I am an ecologist by training (my undergraduate degree was in Colombia and my master’s degree at the University of Toronto). Over the last 10 years, I have been working as an environmental consultant. I have experience working with wildlife in the tropics for several years, mostly with mammals and the several survey methods used to assess richness and abundance. I am currently doing my PhD focusing on No Net Loss of biodiversity and the emerging Biodiversity Net Gain policy in the UK.
I have over 10 years of experience in environmental science and ecology in various sectors, participating in wildlife monitoring projects for environmental assessments, environmental management plans, and biodiversity offsetting schemes. In my professional work as an environmental consultant, I have seen first-hand the problems around mitigating the impacts of development on biodiversity conservation. The result from various years of work resulted in the publication of an occurrence dataset “Records of prioritized species of mammals in Colombia, compiled from photo-trapping information”, a collaboration among various researchers and biodiversity consultants.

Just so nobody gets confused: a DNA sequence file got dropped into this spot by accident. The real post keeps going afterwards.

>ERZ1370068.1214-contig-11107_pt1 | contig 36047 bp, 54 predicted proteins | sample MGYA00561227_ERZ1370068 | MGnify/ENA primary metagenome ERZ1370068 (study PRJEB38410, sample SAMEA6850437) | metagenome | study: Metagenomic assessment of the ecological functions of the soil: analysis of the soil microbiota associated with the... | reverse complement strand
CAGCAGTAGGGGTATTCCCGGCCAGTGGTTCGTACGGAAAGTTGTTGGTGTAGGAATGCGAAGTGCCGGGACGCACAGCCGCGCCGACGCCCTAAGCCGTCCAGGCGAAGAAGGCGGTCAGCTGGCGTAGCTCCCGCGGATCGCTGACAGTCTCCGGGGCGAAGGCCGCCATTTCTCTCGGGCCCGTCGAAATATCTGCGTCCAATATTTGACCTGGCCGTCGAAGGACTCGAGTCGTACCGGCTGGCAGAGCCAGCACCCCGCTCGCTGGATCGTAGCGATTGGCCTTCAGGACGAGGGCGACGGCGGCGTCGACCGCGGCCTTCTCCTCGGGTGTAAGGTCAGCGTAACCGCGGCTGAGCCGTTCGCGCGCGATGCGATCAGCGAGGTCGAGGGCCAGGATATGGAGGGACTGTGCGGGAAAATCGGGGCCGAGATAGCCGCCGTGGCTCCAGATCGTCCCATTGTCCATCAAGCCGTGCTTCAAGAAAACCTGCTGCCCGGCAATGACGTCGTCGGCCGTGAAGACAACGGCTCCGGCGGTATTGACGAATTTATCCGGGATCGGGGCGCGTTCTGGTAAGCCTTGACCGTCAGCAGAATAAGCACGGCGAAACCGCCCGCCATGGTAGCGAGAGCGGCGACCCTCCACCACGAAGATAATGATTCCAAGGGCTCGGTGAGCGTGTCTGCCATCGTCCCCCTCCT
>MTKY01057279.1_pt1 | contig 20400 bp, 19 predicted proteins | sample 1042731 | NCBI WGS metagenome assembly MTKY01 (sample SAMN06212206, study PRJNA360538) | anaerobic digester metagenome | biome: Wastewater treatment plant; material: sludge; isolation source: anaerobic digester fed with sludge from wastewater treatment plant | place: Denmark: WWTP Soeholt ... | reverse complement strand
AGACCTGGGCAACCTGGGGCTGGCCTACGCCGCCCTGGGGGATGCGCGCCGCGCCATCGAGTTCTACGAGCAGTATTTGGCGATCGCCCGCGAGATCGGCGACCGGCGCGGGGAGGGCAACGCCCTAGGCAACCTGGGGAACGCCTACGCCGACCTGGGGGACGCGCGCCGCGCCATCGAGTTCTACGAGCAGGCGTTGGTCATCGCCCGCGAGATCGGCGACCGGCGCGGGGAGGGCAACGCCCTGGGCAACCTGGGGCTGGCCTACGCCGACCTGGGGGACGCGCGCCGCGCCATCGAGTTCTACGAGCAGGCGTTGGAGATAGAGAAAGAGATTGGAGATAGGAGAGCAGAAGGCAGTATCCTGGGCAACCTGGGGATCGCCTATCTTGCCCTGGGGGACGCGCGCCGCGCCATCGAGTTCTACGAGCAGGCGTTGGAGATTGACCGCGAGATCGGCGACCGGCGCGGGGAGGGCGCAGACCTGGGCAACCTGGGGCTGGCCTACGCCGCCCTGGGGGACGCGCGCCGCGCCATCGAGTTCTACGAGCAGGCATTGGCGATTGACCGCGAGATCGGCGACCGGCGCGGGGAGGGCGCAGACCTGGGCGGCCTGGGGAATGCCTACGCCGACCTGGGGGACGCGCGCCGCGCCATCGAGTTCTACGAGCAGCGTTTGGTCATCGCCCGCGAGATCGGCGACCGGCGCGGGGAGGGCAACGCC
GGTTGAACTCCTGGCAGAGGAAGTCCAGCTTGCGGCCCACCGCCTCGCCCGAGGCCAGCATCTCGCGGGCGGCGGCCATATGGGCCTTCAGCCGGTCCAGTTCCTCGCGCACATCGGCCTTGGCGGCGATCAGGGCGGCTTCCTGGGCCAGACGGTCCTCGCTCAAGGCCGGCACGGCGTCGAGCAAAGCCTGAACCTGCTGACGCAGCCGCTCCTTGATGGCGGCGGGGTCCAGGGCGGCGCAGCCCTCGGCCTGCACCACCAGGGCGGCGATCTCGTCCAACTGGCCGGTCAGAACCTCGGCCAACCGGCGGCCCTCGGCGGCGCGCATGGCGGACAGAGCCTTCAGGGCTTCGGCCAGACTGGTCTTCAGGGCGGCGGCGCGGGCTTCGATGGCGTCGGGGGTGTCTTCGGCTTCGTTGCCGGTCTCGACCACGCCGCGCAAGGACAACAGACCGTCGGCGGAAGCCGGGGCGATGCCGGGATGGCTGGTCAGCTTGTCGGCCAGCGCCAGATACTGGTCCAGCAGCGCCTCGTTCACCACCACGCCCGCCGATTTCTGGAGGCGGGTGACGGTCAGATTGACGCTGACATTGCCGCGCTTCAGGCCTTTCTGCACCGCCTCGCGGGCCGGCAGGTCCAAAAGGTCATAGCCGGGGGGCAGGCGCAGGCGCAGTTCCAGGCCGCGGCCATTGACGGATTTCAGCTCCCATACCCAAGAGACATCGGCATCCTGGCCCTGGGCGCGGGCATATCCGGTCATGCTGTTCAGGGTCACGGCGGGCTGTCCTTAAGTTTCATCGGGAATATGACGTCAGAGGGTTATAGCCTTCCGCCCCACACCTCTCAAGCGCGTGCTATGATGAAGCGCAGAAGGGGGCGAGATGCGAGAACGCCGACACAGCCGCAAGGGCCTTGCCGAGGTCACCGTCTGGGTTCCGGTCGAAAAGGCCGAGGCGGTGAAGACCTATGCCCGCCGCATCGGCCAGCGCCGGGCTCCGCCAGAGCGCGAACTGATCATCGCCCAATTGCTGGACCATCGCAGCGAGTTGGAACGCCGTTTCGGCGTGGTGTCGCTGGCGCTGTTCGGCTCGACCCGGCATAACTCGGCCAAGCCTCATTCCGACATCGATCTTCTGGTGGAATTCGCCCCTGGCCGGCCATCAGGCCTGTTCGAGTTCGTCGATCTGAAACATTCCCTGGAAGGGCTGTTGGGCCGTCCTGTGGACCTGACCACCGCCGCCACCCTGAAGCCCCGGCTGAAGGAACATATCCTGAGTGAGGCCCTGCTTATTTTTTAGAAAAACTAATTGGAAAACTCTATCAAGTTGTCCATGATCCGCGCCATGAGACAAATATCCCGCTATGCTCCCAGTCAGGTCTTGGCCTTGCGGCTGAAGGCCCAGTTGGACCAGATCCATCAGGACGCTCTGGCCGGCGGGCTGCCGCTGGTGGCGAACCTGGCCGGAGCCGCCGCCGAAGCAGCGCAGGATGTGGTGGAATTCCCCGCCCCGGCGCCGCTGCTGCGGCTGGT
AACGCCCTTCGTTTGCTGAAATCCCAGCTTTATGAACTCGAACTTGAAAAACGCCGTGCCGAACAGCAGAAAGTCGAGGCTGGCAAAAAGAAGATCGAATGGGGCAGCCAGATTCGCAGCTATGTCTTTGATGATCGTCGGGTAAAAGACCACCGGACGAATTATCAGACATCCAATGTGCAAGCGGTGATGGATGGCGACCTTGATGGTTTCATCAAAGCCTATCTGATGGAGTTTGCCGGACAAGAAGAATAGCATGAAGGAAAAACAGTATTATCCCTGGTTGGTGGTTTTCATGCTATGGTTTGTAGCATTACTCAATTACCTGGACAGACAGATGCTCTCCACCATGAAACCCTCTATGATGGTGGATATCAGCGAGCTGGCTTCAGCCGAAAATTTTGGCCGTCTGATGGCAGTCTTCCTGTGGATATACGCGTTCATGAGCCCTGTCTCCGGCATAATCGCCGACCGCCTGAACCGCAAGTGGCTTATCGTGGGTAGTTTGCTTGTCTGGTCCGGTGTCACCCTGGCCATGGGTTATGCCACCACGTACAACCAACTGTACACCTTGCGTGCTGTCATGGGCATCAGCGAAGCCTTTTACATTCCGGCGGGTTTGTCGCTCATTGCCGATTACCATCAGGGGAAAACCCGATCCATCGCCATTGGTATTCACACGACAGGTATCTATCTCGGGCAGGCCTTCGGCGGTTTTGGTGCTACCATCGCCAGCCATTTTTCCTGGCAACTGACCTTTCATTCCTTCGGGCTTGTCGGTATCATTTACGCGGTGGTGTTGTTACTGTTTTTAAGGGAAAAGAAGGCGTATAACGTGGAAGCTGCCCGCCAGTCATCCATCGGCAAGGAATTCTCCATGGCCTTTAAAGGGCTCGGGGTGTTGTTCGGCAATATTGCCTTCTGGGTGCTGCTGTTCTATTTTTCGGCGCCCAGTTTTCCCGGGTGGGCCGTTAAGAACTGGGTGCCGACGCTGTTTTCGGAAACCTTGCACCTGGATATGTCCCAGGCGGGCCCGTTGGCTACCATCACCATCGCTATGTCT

However, my interest in making a meaningful contribution to biodiversity conservation and to reconcile this with the ongoing expansion of development and infrastructure led me to study biodiversity net gain, both from a global perspective and using DEFRA’s biodiversity metric as a case study. I will test the metric’s ability to measure changes (i.e. losses and gains in biodiversity) in multiple aspects of biodiversity by using quantitative modelling with the current metric and other metrics to measure biodiversity (e.g. species richness, species diversity). My aim is to understand whether the metric is a good indicator of biodiversity outcomes, and this would be crucial for public and private sectors to improve planning decisions for nature recovery.